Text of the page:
In the 10th century, this church became one of the hubs of the Georgian Church by King George II of Abkhazia, when he declared it as an episcopal see. The temple was a powerful educational center. Bagrat IV appointed Giorgi Mtatsmindeli as the chair of Chkondidi. According to The Georgian Chronicles, Bagrat IV is buried in Martvili Monastery.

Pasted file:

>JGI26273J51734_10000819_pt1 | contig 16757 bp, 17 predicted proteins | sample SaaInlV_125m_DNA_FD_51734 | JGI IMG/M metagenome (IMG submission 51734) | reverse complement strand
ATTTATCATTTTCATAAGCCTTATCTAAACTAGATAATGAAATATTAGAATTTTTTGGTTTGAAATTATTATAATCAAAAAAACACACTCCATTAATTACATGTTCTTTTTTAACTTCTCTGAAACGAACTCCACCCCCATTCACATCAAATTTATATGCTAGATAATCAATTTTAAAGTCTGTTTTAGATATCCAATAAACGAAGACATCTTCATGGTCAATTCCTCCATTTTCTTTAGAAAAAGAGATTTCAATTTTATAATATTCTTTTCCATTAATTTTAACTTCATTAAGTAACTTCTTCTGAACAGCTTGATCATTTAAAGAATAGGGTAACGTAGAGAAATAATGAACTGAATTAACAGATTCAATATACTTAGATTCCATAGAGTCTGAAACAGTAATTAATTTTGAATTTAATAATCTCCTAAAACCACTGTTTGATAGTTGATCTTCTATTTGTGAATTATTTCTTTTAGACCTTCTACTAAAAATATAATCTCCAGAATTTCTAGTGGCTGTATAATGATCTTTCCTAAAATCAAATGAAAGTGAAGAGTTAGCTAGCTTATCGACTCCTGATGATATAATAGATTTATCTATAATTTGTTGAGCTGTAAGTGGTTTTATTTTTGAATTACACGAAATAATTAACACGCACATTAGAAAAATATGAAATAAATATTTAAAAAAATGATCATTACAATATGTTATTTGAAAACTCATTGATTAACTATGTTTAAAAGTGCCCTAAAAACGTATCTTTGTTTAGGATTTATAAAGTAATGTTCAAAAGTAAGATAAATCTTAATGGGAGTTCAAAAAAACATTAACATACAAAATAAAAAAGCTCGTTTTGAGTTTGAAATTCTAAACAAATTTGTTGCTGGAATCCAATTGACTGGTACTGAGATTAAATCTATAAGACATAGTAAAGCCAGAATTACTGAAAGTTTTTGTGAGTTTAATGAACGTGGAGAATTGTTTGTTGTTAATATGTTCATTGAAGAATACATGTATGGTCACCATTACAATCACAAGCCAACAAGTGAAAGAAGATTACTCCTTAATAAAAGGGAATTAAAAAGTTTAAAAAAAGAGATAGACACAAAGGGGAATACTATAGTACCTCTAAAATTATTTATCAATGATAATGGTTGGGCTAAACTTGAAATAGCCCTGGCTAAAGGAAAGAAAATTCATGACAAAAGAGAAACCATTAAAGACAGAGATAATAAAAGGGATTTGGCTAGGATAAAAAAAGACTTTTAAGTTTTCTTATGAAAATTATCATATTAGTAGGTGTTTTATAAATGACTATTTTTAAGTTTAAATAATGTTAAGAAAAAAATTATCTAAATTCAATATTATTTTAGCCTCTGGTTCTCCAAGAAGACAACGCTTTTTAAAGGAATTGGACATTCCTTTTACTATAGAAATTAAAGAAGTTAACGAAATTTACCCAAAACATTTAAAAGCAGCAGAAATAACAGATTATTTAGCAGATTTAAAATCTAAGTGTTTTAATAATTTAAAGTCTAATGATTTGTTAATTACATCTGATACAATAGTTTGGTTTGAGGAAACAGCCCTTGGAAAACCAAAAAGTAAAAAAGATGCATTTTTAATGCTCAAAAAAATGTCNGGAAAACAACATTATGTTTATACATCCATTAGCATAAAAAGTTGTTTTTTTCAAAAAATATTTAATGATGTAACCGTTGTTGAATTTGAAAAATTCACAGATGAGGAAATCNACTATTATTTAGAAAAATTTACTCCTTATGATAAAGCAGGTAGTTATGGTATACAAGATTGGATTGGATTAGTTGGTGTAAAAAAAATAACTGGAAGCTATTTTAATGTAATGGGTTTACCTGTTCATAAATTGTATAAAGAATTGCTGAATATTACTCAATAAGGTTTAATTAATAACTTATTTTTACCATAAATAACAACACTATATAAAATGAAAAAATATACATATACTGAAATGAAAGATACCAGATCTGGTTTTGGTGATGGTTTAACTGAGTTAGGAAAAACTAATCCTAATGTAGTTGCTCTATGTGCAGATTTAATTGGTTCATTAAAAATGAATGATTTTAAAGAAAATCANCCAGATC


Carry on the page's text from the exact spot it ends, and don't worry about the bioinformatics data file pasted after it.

In the monastery of Martvili was Crisperia - the abode of the copy typist monks. Books were translated, works were created. In Martvili, different figures worked at different times, Stephen Sananoisdze-Chkondideli - in the 10th century, Giorgi Chkondideli in the 11th century, Johan Chkondideli in the 11th century, Simon Chkondideli in the 12th century, Anton Chkondideli Tamar's contemporary, who translated the book of medicinal use, Arsen Chkondideli in the XIII century, Anton Tsagarel-Chkondideli - Philosopher, Romanos the Pillarist in the 19th century and among them the most distinguished and impressive was George Chkondideli, educator of David the Builder and "companion of all roads". Anton Glonistavisdze, a famous figure of Tamar's time, was also called Chkondideli.